When you enter a business tenancy you will quickly have to decide whether or not you want to contract out of the security of tenure provisions in the Landlord and Tenant Act 1954 (the Act).
Where security of tenure applies to a commercial lease, the end of the contractual term does not mean the end of the tenancy. The tenant is entitled to remain in occupation, and to call for a new lease, unless the landlord can rely on one or more of the very limited statutory grounds for regaining possession. Even if the landlord can rely on one of the statutory grounds, termination of the tenancy is likely to involve payment of compensation.
Broadly, there are three requirements that must be present to ensure the security of tenure provisions of the Act apply:
The provisions of the Act will not apply to tenancies where the tenant has contracted out, has a fixed-term tenancy of six months or less or where there is a Tenancy at Will in place.
A tenant can choose to contract out of the right to security of tenure. The landlord is obliged to serve notice on the tenant and the tenant should in turn sign a declaration that they have received the notice and accept the consequences of the agreement to contract out. If the notice is served within 14 days prior to the grant of the tenancy or any agreement to grant it, the tenant must make a statutory declaration before an independent solicitor.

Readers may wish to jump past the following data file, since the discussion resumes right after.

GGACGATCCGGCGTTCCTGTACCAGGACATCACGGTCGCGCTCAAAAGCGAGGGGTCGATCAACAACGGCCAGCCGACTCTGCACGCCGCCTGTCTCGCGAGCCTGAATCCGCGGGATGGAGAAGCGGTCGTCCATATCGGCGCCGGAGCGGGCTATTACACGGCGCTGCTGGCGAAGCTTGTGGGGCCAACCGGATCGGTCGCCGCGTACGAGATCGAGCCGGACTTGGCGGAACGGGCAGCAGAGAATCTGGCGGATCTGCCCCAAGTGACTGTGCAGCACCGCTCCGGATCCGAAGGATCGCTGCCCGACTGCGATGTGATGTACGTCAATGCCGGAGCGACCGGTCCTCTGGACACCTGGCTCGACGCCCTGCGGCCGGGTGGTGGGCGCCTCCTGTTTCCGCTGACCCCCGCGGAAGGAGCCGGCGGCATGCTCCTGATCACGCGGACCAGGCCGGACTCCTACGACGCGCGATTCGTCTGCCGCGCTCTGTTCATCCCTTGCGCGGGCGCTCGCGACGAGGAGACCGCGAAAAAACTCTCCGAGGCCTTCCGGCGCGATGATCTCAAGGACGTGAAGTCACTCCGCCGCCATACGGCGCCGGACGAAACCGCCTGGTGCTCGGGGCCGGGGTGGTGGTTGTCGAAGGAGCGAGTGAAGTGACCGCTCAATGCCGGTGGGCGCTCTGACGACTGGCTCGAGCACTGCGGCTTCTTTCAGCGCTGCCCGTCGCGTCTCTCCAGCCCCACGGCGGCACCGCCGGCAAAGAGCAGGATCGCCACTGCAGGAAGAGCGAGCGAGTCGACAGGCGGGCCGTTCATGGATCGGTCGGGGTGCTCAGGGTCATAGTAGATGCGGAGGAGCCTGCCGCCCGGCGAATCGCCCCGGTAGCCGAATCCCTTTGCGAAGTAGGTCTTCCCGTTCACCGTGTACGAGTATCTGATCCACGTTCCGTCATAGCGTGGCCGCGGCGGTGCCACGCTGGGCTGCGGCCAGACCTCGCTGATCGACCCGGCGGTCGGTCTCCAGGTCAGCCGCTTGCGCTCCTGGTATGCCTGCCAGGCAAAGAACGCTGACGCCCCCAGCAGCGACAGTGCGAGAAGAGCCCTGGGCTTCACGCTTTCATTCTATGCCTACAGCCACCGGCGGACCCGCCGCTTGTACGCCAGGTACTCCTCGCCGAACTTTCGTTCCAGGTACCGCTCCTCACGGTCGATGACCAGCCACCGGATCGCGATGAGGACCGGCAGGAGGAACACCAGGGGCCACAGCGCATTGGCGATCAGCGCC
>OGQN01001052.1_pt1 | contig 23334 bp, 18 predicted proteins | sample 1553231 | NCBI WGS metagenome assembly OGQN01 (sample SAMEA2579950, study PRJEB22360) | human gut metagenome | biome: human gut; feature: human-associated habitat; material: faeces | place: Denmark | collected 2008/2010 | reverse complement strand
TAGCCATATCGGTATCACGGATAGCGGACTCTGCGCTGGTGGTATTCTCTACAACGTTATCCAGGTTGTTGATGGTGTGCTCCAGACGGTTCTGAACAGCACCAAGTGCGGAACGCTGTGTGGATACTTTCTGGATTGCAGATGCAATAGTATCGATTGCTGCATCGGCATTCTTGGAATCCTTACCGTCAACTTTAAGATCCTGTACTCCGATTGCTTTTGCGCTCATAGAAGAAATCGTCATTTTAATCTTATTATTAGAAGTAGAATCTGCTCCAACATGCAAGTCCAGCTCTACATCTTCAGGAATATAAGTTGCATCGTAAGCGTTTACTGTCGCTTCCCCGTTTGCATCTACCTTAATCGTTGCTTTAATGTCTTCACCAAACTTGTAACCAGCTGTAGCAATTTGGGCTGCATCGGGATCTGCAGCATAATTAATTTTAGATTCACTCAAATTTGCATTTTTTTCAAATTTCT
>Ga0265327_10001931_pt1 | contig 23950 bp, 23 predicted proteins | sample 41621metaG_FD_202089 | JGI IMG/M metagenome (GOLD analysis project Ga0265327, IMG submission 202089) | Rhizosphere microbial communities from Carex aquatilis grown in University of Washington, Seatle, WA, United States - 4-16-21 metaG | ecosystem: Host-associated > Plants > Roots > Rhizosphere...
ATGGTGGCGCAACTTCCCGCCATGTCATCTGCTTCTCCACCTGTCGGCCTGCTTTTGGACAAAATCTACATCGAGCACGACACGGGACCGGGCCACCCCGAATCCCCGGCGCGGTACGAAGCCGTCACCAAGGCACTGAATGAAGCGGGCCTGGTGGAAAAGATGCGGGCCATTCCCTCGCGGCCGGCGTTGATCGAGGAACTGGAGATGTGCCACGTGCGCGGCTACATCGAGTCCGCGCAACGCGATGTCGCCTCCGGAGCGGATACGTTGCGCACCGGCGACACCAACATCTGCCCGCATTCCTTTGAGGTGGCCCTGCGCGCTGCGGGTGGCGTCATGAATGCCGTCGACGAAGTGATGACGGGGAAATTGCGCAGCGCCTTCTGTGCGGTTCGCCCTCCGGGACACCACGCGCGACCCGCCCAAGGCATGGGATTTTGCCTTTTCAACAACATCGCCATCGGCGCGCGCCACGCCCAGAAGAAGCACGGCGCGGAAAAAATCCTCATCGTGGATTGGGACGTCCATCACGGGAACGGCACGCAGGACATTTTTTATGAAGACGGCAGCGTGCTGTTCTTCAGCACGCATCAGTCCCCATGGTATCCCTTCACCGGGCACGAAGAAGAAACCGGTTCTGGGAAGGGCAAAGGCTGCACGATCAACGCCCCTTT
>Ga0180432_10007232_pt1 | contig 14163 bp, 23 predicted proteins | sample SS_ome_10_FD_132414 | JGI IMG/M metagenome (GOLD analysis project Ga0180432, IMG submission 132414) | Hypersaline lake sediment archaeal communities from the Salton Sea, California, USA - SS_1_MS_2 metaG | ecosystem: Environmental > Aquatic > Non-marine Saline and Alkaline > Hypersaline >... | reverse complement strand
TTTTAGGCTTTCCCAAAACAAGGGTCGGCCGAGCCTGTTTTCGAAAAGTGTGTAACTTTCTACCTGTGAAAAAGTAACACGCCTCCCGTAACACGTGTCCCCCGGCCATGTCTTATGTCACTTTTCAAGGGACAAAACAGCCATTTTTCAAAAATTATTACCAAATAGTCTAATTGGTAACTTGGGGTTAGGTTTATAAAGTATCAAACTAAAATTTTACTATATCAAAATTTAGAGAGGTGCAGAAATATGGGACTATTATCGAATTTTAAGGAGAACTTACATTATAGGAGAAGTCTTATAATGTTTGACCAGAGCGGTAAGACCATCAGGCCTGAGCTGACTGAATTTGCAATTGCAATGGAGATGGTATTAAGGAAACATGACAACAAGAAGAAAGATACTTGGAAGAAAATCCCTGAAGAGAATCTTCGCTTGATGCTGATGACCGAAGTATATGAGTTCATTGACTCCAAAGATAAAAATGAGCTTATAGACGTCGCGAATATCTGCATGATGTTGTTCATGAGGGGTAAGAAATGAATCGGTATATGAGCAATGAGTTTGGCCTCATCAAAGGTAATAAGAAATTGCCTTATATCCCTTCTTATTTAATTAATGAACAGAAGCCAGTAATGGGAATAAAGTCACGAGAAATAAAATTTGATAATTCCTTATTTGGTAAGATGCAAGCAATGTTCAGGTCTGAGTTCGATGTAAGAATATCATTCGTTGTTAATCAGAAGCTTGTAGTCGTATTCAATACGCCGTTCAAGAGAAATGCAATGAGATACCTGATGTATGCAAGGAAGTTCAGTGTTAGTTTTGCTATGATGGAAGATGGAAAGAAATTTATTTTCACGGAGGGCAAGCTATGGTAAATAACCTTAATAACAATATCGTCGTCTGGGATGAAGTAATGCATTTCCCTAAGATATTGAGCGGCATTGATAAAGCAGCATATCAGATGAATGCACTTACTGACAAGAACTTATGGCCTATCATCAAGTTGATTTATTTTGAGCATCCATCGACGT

The whole ‘contracting out’ process must be completed before the tenant takes the lease or becomes contractually bound to do so. If this requirement is not met, then the agreement to exclude security of tenure will be void and the tenant will have the full protection of the Act.
Agreeing to contract out of the security of tenure provisions has serious consequences and cannot be done without the tenant receiving legal advice.
If your landlord requests that you contract out of the security of tenure provisions, they must serve you with a "Health Warning Notice" at least 14 days before entering into the commercial tenancy agreement.
The Health Warning Notice should outline the following consequences of contracting out of security of tenure:
Contracting out of the Landlord and Tenant Act 1954 security of tenure provisions can have significant consequences for you and your business. It is crucial that you seek independent legal advice if your prospective landlord asks you to contract out, to ensure your commercial interests are protected.
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